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In the Spring Budget, the UK Government has confirmed changes to the law on Capital Gains Tax for divorcing couples.
Capital Gains Tax (CGT) is the tax payable by a person when they dispose of an asset that they own. The tax is charged on the gain or profit that is made. The person must usually report their gainful disposal to HMRC and pay the tax within 60 days. HMRC do not calculate the tax payable, this is the responsibility of the individual.
A ‘disposal’ usually involves the sale, transfer, or exchange of an asset.
A person will only pay CGT on their gains made over and above the annual tax-free allowance. The tax-free allowance is currently £12,300 and £6,150 for trusts. A person may be able to reduce a tax bill by deducting losses or claiming reliefs.
The rate of tax payable will depend on your earnings. If you are a higher or additional rate taxpayer, you will pay 28% on gains from residential property and 20% on gains from other assets. If you are a basic rate taxpayer, it is a little more complicated. The rate of tax will depend on the size of the gain, your taxable income, and whether or not the gain is from disposal of residential property.
Assets that are subject to CGT include:
Under the present tax regime, separated spouses and civil partners are able to transfer assets between themselves without incurring CGT until the end of the tax year in which they permanently separated. This is called the ‘no gain no loss’ window. After that, any transfer of assets between the couple may be subject to CGT. The gain on which the tax is levied is calculated on the market value of the asset at the date of the disposal even if no money or other proceeds are received in return.
Separated couples usually make a disposal when settling their financial affairs. Quite often the family home is jointly owned and the spouse who left the home will sign the property over to the spouse who remains living in it. That spouse will be deemed to have disposed of that property. In some cases, an investment property is sold or a shareholding is transferred to say, a wife by the husband, in order for that husband to retain another asset such as a pension. The husband would be deemed to have made a disposal in consideration for keeping other assets. CGT may then be payable.
As part of the Finance Bill 2022-2023, HMRC published draft legislation with proposed changes to the tax regime on the transfer of assets between spouses and civil partners who are separated and no longer living together. In the Spring Budget 2023, the UK Government announced that these changes will take effect and become law on 6th April 2023.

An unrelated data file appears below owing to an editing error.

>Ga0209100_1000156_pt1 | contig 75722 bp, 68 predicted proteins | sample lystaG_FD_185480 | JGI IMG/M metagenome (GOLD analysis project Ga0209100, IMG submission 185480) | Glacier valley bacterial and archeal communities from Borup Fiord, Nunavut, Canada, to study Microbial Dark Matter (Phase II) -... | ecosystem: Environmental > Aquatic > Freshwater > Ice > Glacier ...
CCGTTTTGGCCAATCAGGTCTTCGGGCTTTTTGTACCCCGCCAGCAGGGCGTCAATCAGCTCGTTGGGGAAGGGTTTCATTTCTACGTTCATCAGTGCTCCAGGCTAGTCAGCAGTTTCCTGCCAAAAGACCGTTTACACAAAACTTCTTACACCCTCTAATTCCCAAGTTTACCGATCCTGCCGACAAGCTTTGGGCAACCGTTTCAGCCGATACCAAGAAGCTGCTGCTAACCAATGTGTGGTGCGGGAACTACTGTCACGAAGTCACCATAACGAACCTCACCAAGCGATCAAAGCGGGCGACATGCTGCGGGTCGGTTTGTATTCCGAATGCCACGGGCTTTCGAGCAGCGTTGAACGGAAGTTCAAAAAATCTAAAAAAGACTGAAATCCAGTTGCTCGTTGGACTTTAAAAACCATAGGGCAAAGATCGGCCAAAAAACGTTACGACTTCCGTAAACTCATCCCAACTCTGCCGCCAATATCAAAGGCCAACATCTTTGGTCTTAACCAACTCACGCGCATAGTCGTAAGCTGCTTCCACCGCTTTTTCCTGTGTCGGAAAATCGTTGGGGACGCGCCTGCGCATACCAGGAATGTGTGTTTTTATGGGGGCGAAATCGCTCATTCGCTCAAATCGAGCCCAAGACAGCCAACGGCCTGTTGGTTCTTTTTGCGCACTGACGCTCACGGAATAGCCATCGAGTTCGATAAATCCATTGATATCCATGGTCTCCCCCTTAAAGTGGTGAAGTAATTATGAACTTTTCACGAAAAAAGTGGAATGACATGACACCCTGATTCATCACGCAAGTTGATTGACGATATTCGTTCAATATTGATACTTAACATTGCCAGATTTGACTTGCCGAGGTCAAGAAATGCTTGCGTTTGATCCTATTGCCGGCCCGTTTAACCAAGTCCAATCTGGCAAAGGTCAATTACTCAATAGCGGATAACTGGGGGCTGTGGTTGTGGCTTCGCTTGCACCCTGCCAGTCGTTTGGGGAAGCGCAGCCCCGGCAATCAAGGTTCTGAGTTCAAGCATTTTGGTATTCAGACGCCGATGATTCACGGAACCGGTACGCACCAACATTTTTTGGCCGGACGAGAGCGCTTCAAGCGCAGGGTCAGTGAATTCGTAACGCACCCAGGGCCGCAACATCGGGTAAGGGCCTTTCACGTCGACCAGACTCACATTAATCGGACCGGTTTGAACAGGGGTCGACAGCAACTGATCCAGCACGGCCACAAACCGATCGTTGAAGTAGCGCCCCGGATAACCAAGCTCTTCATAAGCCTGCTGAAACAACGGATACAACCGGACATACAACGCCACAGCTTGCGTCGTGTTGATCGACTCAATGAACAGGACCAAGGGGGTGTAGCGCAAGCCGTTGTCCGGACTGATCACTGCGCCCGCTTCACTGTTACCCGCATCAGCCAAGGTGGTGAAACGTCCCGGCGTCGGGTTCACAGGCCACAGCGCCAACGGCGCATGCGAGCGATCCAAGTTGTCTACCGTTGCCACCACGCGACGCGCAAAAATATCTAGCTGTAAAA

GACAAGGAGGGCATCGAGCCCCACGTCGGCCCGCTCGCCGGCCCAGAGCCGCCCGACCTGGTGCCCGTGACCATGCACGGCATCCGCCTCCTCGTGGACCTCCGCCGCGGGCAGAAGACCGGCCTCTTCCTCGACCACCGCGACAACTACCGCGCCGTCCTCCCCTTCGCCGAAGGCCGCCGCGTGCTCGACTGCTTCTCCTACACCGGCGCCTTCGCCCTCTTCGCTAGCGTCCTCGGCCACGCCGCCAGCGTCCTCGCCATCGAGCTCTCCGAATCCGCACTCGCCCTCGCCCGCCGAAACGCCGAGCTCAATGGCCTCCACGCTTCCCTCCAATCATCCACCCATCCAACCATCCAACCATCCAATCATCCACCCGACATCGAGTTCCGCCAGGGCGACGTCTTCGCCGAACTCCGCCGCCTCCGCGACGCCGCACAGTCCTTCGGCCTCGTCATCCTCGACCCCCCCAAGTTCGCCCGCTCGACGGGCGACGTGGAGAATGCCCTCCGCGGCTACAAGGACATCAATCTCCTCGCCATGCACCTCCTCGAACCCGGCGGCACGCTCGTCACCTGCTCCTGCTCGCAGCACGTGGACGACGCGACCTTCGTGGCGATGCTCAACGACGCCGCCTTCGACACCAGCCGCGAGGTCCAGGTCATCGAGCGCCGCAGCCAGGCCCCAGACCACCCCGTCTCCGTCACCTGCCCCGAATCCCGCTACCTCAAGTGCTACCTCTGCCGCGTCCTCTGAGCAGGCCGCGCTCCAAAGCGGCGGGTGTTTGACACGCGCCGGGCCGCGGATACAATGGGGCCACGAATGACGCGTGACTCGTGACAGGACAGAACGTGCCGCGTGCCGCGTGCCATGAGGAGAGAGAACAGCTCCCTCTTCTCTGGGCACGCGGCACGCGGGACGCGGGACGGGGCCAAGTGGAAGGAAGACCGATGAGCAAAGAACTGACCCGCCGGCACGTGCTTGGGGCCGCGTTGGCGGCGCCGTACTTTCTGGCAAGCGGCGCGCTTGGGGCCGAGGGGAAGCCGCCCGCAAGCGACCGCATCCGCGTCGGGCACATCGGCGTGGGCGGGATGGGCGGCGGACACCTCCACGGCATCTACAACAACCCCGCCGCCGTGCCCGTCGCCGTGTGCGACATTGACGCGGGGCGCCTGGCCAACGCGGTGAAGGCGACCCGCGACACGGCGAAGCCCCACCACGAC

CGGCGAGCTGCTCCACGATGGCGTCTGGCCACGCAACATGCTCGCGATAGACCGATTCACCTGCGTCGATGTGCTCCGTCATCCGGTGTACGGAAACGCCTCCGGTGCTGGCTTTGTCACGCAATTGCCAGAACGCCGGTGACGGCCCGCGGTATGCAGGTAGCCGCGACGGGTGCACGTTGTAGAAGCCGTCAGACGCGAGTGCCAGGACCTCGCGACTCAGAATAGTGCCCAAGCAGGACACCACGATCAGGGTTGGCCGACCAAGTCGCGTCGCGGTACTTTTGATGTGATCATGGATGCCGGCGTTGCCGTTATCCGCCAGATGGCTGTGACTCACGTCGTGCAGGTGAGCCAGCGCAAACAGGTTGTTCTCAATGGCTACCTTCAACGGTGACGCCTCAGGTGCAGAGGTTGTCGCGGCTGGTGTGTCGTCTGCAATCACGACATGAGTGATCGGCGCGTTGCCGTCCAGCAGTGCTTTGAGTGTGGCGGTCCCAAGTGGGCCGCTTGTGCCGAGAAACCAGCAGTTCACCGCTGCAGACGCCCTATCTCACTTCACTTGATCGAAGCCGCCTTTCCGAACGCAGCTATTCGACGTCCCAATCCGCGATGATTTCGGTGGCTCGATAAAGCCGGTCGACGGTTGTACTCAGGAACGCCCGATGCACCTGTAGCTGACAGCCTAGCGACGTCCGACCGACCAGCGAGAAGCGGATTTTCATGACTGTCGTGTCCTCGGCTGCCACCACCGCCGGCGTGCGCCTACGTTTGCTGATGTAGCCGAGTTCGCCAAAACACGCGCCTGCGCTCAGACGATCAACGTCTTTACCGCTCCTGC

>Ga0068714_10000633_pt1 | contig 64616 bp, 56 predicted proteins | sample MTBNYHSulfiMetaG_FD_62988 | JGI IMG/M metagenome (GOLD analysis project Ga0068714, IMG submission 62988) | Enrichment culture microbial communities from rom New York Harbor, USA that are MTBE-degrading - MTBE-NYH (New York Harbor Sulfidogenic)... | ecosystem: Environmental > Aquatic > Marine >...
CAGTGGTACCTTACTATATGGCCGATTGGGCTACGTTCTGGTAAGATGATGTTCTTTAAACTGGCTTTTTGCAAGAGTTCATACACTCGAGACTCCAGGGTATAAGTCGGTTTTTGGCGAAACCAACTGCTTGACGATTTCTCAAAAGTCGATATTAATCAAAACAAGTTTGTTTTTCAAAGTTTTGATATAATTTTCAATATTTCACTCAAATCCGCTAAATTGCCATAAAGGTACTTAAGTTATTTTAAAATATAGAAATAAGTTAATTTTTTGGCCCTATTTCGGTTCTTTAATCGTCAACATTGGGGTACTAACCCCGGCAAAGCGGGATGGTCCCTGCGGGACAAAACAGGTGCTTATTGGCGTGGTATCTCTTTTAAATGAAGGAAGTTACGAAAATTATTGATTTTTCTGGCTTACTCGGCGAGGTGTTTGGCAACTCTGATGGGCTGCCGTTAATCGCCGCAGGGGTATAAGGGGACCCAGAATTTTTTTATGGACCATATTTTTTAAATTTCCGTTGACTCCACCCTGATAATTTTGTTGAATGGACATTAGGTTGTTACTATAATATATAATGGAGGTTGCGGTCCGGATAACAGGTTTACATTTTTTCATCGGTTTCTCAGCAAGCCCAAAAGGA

The confirmed changes to CGT are:
When these changes become law from 6th April 2023, a couple permanently separating during the tax year beginning April 2023 will be able to transfer assets between themselves without incurring CGT until April 2027.
These changes should in theory create some additional benefits:
It is important to note that these changes only apply to separated couples who are married or in a civil partnership. The rules do apply to unmarried couples who have been cohabiting. This may yet be subject to challenge.
The changes emphasise the need for separated couples to formalise their matrimonial finances either by securing a Court Order or by entering into a Matrimonial Agreement and having the Agreement presented to a Court to be made a Court Order. This is something which can be overlooked when court proceedings have not been issued or when a Decree Nisi has been granted at an early stage.
In summary, these changes to the Divorce and Capital Gains Tax rules are to be welcomed. Separated couples (and their advisors) will be afforded more time to consider how the family unit can preserve their assets without incurring tax.
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This article has been produced for general information purposes and further advice should be sought from a professional advisor.